Coogi: Rapper-inspired basketball shirt looks like ours

FILE - In this Feb. 8, 2019, file photo, Brooklyn Nets guard D'Angelo Russell reacts after scoring a 3-point goal during the second half of an NBA basketball game against the Chicago Bulls, in New York. The clothing brand Coogi has launched a full-court press against the Brooklyn Nets over a Notorious B.I.G.-inspired jersey. The New York Times says a special version of the team’s jersey is at the center of a copyright lawsuit against the Nets, the National Basketball Association and Nike. The company says a multicolored stripe pattern called “Brooklyn Camo” on the Nike-manufactured “City Edition” jersey copies its designs. (AP Photo/Mary Altaffer)
FILE - In this Feb. 21, 2019, file photo, Brooklyn Nets forwards Rondae Hollis-Jefferson (24) and Ed Davis (17) defend against Portland Trail Blazers guard Damian Lillard, center, during the second half of an NBA basketball game, in New York. The clothing brand Coogi has launched a full-court press against the Brooklyn Nets over a Notorious B.I.G.-inspired jersey. The New York Times says a special version of the team’s jersey is at the center of a copyright lawsuit against the Nets, the National Basketball Association and Nike. The company says a multicolored stripe pattern called “Brooklyn Camo” on the Nike-manufactured “City Edition” jersey copies its designs. (AP Photo/Kathy Willens, File)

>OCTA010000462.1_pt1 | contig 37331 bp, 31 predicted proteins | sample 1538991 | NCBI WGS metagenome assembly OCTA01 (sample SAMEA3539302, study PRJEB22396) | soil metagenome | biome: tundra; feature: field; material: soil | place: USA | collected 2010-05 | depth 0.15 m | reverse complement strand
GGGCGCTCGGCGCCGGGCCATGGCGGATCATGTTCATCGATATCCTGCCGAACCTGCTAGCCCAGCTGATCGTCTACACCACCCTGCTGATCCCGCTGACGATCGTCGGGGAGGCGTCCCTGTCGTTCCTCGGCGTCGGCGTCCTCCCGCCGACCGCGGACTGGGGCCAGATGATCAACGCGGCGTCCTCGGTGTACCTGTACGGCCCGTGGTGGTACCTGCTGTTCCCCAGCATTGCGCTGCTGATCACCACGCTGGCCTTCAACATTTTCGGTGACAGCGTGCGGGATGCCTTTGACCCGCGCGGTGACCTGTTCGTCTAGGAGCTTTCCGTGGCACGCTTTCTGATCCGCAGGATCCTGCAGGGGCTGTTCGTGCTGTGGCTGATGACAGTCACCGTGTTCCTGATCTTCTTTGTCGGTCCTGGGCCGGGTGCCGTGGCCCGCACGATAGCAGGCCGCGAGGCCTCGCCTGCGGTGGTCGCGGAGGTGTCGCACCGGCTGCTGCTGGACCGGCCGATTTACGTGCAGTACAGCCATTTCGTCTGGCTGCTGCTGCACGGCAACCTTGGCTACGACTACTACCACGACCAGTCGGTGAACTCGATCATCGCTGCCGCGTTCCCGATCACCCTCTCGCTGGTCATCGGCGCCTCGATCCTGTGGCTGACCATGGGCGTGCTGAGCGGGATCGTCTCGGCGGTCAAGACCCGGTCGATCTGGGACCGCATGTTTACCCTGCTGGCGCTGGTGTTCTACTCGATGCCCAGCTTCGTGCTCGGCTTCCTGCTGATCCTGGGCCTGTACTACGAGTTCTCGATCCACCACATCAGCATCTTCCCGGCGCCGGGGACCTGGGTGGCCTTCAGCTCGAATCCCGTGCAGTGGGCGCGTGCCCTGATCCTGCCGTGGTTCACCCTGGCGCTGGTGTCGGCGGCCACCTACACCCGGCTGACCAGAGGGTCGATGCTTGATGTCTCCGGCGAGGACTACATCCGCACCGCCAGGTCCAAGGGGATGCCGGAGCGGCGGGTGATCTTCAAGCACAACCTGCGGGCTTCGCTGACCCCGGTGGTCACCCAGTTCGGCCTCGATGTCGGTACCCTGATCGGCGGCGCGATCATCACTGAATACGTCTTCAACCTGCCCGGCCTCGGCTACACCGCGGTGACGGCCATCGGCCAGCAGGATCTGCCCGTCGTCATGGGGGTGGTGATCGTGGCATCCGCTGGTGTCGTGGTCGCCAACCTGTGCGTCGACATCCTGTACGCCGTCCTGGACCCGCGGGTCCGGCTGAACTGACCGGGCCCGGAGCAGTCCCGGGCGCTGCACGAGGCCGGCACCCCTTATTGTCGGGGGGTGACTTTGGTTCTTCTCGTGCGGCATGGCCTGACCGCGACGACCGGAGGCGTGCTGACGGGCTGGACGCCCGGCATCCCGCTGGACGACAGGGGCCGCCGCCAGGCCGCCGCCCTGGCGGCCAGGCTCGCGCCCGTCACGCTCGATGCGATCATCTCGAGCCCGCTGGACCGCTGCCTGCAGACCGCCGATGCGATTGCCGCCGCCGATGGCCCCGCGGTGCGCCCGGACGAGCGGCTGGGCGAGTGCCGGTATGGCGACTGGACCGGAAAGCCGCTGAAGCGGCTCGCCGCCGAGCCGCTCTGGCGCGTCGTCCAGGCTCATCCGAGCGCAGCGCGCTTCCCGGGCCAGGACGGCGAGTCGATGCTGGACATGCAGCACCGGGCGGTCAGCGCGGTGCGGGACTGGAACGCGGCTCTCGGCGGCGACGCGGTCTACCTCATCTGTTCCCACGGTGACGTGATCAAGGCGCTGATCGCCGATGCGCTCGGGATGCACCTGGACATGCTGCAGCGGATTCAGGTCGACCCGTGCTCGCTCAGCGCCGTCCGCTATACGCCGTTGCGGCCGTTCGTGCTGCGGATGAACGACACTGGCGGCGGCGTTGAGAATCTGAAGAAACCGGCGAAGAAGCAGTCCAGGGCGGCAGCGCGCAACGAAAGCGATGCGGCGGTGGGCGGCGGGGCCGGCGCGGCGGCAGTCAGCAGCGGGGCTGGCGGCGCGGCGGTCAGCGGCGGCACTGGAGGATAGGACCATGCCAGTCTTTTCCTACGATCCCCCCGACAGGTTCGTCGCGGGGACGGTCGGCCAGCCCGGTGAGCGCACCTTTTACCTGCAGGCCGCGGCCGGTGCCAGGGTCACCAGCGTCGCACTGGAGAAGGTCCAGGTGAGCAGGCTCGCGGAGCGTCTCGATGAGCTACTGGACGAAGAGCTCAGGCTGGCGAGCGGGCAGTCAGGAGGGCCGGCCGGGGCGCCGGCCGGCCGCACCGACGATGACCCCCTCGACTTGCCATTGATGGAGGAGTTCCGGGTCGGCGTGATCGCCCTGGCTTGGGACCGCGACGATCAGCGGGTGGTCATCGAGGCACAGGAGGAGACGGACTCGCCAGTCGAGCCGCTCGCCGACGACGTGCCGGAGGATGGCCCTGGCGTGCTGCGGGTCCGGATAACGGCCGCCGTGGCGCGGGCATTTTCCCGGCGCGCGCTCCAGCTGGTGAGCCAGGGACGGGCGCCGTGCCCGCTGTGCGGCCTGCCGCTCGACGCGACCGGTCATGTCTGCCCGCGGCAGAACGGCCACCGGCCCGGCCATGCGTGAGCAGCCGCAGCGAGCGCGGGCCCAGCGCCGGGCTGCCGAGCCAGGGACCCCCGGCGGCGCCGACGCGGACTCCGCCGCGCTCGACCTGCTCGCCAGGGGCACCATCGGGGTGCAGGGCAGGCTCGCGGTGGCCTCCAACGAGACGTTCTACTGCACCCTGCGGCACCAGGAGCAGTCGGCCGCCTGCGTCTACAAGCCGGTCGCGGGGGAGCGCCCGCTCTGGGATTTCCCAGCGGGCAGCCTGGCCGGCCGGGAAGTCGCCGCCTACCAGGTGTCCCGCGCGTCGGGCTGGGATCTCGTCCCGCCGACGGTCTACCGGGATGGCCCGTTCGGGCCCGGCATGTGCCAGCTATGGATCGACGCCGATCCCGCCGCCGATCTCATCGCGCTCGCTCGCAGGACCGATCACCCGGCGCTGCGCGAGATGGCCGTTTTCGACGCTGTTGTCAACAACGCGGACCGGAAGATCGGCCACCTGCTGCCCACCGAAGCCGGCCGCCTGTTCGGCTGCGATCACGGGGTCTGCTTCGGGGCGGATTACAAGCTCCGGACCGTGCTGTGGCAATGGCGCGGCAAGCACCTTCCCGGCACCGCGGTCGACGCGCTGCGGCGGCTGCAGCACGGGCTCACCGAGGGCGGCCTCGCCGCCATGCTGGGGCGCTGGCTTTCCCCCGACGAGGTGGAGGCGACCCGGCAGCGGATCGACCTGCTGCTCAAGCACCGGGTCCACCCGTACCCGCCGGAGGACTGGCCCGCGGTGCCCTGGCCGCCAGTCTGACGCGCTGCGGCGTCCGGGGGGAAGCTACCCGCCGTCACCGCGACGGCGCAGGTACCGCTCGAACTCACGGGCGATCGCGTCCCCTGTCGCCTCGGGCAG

NEW YORK — The clothing brand Coogi has launched a full-court press against the Brooklyn Nets over a Notorious B.I.G.-inspired jersey.

The New York Times says a special version of the team's jersey is at the center of a copyright lawsuit against the Nets, the National Basketball Association and Nike.

Coogi is heavily associated with the late rapper, whose real name was Christopher Wallace. He referenced Coogi in some of his songs, including the hit "Hypnotize."

The company says a multicolored stripe pattern called "Brooklyn Camo" on the Nike-manufactured "City Edition" jersey copies its designs.

The lawsuit says the amount of the alleged damages would be "established at trial."

NBA spokesman Mike Bass says the lawsuit has "no merit whatsoever."

The Nets and Nike declined to comment.

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Information from: The New York Times, http://www.nytimes.com

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